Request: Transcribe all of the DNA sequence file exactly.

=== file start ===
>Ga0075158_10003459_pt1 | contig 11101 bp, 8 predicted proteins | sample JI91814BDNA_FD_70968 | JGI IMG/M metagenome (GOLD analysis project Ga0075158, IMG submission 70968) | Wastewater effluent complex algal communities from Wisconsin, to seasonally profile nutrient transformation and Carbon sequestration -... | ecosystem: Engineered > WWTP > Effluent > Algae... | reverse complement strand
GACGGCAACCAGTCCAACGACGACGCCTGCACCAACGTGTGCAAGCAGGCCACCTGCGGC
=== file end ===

>Ga0075158_10003459_pt1 | contig 11101 bp, 8 predicted proteins | sample JI91814BDNA_FD_70968 | JGI IMG/M metagenome (GOLD analysis project Ga0075158, IMG submission 70968) | Wastewater effluent complex algal communities from Wisconsin, to seasonally profile nutrient transformation and Carbon sequestration -... | ecosystem: Engineered > WWTP > Effluent > Algae... | reverse complement strand
GACGGCAACCAGTCCAACGACGACGCCTGCACCAACGTGTGCAAGCAGGCCACCTGCGGC